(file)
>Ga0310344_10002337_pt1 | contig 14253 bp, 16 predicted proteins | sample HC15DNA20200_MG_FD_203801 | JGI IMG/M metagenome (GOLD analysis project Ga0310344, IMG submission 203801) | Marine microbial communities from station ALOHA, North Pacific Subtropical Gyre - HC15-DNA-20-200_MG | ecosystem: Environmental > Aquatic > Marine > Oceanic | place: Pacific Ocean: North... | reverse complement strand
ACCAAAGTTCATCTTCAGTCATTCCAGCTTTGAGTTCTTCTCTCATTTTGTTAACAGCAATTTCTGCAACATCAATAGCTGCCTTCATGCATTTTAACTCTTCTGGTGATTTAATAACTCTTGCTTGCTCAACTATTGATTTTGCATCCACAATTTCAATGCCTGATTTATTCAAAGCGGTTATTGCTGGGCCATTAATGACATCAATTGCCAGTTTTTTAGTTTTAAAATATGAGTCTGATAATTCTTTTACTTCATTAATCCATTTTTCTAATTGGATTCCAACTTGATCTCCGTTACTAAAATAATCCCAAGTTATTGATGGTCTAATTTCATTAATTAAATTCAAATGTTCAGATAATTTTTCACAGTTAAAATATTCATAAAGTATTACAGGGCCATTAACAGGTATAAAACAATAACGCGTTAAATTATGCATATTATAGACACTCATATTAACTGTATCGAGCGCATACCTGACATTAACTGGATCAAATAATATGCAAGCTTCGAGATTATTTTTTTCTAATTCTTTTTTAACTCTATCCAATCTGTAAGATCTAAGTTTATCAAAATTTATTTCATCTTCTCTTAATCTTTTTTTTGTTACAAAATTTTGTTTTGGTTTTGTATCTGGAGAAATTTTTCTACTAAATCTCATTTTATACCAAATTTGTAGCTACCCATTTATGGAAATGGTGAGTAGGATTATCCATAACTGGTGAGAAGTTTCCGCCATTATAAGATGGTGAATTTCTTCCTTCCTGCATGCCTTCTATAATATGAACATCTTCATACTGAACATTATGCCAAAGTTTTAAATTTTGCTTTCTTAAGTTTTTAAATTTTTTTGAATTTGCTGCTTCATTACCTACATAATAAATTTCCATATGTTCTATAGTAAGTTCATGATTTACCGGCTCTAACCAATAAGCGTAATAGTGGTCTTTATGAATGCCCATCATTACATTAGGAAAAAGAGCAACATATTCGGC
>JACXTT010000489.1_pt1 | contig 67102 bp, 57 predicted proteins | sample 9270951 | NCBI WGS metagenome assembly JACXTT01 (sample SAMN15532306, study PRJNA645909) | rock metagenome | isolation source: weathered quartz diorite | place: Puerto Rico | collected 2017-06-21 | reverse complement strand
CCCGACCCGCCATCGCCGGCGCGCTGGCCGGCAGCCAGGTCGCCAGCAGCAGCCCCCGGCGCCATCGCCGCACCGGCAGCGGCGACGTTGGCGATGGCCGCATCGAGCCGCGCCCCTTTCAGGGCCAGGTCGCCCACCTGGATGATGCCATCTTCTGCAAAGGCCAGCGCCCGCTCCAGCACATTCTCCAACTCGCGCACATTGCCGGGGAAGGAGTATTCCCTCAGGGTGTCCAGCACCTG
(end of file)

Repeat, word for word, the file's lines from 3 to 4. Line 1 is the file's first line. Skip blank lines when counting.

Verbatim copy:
>JACXTT010000489.1_pt1 | contig 67102 bp, 57 predicted proteins | sample 9270951 | NCBI WGS metagenome assembly JACXTT01 (sample SAMN15532306, study PRJNA645909) | rock metagenome | isolation source: weathered quartz diorite | place: Puerto Rico | collected 2017-06-21 | reverse complement strand
CCCGACCCGCCATCGCCGGCGCGCTGGCCGGCAGCCAGGTCGCCAGCAGCAGCCCCCGGCGCCATCGCCGCACCGGCAGCGGCGACGTTGGCGATGGCCGCATCGAGCCGCGCCCCTTTCAGGGCCAGGTCGCCCACCTGGATGATGCCATCTTCTGCAAAGGCCAGCGCCCGCTCCAGCACATTCTCCAACTCGCGCACATTGCCGGGGAAGGAGTATTCCCTCAGGGTGTCCAGCACCTG